- we also come back to “the accommodation” in para 36 of Schedule 4: does the other person’s caravan which is sited within the same “dwelling” count as part of the claimant’s “accommodation”?

Rebecca Lough
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Welfare rights - Greenwich Council

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Family member rents the caravan privately, but sits it on client’s pitch.

So client pays X amount in LA pitch fees, but nothing for the caravan itself (privately owned) then relative pays private landlord for the caravan, but pays LA nothing (except ctax non dep contribution to be specific) as she does not rent the pitch directly.

Thanks for the thoughts so far.

scott mcinally
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Inclusion manager - Durham County Council

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I managed Traveller’s Liaison Service for 11 years and that included the site management of 6 GRT sites. It is very unusual to have two caravans occupying the same pitch, as the licence to occupy the pitch usually prohibits this- it’s usually a licence rather than a tenancy (although this may have changed). You would need to see the licence agreement to see what it allows. You also could be (inadvertently) opening up a can of worms. Happy to discuss with you if you want to contact me directly.

Peter Turville
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Welfare rights worker - Oxford Community Work Agency

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HB Anorak - 18 November 2019 12:38 PM

Should there be a non-dependant deduction (or HCC)?  A non-dependant for UC purposes is someone who “lives in the accommodation with the claimant”.  Do they - if their caravan is on the same plot?  I don’t know.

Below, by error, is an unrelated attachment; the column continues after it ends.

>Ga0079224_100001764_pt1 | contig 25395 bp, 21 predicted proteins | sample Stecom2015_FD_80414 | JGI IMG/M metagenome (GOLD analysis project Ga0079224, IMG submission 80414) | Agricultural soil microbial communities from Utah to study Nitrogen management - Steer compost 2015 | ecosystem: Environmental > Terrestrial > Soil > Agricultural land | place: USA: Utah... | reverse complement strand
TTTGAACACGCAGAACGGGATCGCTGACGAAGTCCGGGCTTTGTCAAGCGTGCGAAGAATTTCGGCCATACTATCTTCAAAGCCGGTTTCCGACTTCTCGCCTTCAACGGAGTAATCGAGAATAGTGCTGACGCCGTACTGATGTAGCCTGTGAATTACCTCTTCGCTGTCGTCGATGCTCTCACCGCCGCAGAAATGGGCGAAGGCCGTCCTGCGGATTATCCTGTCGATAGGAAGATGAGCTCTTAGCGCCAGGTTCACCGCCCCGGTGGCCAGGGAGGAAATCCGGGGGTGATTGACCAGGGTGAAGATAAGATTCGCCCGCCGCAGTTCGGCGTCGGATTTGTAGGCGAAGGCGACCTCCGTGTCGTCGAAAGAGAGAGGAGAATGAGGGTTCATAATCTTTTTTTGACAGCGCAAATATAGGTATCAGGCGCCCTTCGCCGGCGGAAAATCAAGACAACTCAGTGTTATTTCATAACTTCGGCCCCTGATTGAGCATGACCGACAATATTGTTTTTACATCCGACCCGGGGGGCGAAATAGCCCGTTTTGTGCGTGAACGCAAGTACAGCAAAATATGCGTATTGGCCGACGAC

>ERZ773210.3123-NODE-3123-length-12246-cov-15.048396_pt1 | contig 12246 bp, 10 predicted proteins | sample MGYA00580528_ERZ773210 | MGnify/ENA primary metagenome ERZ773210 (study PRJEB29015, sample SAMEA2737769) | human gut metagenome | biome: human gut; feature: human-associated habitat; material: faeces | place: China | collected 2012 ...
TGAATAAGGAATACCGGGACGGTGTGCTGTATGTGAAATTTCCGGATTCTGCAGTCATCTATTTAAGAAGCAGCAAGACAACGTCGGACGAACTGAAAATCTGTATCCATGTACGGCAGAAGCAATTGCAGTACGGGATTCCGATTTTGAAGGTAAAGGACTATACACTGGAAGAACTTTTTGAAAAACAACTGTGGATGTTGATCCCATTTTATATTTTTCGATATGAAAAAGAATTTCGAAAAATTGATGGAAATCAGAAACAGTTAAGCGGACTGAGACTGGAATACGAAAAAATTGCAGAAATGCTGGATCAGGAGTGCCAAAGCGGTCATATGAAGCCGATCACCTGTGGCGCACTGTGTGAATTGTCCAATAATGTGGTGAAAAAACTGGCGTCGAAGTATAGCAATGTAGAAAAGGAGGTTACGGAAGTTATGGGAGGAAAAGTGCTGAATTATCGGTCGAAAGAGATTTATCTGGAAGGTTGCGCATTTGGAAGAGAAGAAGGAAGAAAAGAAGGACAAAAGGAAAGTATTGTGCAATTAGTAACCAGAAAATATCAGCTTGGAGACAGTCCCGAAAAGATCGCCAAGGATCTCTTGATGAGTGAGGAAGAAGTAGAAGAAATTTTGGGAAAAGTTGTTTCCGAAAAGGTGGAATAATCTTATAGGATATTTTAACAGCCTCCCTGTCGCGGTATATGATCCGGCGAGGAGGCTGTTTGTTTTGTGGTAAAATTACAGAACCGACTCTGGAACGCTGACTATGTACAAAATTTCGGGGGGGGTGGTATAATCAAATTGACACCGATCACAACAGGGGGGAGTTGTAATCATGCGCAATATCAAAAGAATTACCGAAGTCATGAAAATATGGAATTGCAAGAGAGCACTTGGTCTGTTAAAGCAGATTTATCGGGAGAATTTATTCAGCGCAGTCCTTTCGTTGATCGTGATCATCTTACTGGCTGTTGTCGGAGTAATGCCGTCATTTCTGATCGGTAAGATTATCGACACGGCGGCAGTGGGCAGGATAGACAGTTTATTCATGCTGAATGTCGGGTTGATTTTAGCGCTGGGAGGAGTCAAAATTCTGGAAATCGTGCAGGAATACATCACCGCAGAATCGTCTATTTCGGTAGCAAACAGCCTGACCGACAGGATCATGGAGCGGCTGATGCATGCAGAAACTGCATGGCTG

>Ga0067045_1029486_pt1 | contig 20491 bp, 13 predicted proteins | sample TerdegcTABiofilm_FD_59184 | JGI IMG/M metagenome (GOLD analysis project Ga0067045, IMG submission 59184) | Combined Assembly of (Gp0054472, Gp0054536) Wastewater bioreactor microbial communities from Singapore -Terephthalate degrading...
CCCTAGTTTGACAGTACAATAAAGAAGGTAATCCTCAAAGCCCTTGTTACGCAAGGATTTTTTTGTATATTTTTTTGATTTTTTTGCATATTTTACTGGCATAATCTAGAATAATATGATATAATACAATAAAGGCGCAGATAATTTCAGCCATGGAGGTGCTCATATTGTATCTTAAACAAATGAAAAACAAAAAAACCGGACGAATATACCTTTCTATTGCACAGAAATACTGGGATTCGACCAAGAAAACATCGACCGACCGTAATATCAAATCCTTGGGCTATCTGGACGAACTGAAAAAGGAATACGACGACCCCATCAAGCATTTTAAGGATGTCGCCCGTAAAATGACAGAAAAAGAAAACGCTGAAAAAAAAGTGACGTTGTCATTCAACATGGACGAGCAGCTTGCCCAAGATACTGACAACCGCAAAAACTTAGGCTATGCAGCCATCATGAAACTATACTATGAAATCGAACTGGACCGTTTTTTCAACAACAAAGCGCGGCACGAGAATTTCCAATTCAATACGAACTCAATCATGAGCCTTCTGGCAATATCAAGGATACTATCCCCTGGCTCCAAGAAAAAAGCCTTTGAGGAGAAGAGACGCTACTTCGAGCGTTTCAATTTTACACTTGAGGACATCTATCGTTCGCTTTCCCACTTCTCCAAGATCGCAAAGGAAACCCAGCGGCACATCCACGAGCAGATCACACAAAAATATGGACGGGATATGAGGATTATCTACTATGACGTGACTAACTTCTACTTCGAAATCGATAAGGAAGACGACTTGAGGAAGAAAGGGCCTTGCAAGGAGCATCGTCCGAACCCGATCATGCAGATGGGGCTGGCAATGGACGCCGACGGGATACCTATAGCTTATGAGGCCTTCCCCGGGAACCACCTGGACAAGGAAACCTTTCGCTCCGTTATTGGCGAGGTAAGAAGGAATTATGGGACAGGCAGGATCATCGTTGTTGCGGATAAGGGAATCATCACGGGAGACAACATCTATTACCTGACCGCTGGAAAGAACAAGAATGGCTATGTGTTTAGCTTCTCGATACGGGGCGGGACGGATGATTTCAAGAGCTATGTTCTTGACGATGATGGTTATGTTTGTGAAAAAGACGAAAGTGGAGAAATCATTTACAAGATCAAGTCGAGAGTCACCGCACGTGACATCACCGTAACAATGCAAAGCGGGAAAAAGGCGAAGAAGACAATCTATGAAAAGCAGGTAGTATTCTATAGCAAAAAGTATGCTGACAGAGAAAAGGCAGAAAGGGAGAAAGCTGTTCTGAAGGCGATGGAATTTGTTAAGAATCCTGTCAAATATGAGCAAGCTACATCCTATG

We used to see this issue with HB (not seen any under UC yet) where different HB authorities took a different approach. Extended families sharing a single plot is not unusual (or a single family ‘assessment unit’ occupying more than one caravan -  which may share a plot with the caravan(s) of the person(s) who is liable for the plot rent) .

From our experience it is also not unusual to rent a caravan - there are a number of specialist providers.

Some HB authorities argued that they were ‘non-dependants’ of the person(s) who rented the plot because they were, in effect, all members of the same household because they shared the communal utilities block (kitchen, toilet, shower). Some times they would also argue they were in the same household because they all effectively had ‘open access’ to each others ‘vans (thus demonstrating a certain lack of understanding of appropriate cultural issues!). Even had cases where HB (and DWP) used this argument in alleged ‘living together’ cases.

We were usually able to argue they were not ‘non-dependants’ (or L/T) because they maintained separate households (caravans) even if they did share a facilities block (in the same was occupiers of a bed-sit or house share are separate households although they may share a kitchen / bathroom etc.). Part of the argument could be that the site owner considered the extended family members to be ‘unauthorised occupiers’ of the plot because they were not the tenants liable for plot rent / CT.

Therefore only the tenants of the plot were liable for plot rent / council tax & eligible for HB/CTB/LCTR iro the plot - but the occupants of any particular caravan(s) were eligible for HB for the rent due to a specialist caravan rental provider.

The usual disclaimer - a particular case will depend on the facts.